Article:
The beauty of models in this style is they take barely any time to paint.  Other than a black under coat it was all dry-brushing (see my article on weathering vehicles for guidance on how I did it) until the Skulls appeared.   All three were finished in about ninety minutes.

Enough for two players at least...

Saturday, November 14, 2015

Kings of War - A base for future operations

If you have GW Orcs in a fantasy army, and they were made in the last 15 years or so, they do not rank up, it's basically a fact.  Many things made playing Warhammer frustrating, and ranking up my Orcs just so every game I could have the sods fall down all the time, or pop out of movement trays due to the slightest jostling, build up of pressure or cambered deployment was a constant aggravation.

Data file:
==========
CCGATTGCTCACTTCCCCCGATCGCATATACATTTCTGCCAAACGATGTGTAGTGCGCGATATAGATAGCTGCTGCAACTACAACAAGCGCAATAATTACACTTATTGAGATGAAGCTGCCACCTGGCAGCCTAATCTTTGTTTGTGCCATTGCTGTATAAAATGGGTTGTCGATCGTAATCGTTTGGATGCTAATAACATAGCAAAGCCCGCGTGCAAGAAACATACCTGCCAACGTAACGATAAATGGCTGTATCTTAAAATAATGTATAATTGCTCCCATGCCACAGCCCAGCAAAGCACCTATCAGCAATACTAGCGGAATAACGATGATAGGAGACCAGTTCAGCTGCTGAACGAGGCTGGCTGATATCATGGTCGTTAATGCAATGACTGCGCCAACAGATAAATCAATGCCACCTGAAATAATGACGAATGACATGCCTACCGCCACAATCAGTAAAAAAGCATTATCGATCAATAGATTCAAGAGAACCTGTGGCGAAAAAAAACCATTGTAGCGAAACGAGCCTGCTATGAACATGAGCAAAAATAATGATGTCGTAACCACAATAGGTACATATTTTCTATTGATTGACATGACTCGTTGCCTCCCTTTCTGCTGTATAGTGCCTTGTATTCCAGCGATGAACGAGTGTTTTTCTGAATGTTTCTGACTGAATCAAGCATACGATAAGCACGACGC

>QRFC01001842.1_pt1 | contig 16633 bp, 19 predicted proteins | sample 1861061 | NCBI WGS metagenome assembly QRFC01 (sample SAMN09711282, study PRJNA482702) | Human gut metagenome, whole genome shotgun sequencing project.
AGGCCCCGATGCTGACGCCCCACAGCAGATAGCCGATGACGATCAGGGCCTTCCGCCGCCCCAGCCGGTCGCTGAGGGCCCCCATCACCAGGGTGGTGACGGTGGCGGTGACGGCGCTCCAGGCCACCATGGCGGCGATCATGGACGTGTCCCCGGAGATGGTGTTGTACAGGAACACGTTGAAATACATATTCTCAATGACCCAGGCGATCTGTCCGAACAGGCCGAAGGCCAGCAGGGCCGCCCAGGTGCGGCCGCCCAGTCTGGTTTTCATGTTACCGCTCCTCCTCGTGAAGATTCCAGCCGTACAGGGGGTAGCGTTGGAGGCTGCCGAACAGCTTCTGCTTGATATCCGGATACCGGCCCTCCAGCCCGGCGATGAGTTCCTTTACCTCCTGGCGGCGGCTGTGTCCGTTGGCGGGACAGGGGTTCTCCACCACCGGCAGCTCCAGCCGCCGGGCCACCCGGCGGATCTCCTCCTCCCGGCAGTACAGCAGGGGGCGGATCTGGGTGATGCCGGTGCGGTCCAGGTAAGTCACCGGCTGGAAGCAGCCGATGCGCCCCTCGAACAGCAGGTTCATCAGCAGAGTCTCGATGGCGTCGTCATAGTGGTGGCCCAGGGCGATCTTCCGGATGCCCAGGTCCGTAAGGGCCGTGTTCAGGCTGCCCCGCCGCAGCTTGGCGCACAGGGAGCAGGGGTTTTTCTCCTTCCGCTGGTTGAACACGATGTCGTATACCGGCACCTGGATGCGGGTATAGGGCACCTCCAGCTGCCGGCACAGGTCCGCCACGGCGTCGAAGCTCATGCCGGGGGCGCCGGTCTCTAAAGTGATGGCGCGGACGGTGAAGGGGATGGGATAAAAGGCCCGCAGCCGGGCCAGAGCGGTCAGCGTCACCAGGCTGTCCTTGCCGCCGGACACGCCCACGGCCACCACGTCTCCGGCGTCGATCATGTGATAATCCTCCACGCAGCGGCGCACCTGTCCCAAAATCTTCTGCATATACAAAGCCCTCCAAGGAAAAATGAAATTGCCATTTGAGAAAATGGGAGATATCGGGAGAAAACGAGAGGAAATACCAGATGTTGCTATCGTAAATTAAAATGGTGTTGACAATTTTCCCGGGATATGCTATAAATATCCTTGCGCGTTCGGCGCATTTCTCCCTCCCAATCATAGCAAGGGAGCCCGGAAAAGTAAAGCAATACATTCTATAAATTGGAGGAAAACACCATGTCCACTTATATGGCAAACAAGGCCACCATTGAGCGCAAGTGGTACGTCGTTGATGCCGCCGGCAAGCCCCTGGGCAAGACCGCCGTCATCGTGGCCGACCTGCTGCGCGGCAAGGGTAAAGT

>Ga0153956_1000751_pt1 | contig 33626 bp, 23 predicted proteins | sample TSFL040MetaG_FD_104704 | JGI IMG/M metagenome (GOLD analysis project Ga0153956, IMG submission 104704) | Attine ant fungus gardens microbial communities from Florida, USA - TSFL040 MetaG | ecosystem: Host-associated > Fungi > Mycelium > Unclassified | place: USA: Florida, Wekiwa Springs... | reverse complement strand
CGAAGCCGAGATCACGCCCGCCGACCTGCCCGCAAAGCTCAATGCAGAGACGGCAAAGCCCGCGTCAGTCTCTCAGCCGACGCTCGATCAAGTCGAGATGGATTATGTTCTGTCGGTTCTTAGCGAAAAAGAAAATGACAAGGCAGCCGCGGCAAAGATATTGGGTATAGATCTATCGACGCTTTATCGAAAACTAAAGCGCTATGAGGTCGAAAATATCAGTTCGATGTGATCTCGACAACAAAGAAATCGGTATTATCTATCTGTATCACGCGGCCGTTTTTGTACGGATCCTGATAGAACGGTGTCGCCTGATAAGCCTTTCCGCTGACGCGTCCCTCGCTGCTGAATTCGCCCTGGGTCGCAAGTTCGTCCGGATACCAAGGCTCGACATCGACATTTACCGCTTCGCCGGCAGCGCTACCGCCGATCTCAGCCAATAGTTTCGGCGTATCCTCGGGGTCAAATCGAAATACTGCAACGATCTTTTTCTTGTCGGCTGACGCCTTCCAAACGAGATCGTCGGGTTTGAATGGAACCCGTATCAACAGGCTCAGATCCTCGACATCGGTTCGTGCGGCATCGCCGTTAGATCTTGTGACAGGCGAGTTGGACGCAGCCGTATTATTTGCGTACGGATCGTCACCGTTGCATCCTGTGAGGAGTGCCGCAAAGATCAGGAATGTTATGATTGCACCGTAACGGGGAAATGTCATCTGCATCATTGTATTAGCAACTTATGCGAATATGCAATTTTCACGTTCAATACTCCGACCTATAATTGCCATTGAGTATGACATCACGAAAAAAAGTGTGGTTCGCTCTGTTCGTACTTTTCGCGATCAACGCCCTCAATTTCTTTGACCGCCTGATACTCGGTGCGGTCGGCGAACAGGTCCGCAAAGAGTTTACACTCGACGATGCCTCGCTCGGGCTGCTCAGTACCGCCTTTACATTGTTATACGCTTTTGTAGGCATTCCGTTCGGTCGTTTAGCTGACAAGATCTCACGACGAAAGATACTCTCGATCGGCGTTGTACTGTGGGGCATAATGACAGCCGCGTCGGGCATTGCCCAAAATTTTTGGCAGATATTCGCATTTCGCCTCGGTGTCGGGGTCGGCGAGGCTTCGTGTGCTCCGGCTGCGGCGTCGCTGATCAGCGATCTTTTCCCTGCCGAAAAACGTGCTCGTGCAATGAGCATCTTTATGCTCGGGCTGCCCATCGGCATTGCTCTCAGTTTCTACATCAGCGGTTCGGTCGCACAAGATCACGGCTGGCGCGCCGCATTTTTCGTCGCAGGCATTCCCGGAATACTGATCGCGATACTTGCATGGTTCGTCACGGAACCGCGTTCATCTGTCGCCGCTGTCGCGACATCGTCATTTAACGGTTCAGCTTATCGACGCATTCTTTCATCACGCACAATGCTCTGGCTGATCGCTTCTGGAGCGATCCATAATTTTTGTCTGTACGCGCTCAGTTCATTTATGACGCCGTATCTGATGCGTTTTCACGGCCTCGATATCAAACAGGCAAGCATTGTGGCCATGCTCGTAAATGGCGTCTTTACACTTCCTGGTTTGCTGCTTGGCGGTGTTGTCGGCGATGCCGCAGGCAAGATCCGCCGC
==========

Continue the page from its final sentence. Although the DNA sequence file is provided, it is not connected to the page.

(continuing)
Goblins were a little better but then of course WFB being what it was you were taking them out of the box one by one to put on the table the same, taking them of in a piecemeal fashion and then putting the whole lot away again, one at a blooming time.

Even with some being on 3-figure bases, it was an enormous pain, and often led to me choosing the easier to handle Dogs of War army instead.

Kings of War offers an alternative.  In a game with no casualty removal and standard unit sizes it is perfectly possible to use unit bases, or at least large contingent bases, instead.

Realising I really could do with painting some of the huge pile of waiting Orcs and Goblins I had backed up to make my O&G army more Kings of War friendly, I decided to bite the bullet and start using Unit bases instead of individuals.  I see no reason why not to do this, given I don't play any fantasy skirmish games presently (and if I did there are many alternatives to my GW Orcs around TML towers for such activities) it would really just save time and hassle by basing my Orcs and goblins in groups of ten rather than individually.  As a result I've made a start with some models from the pile.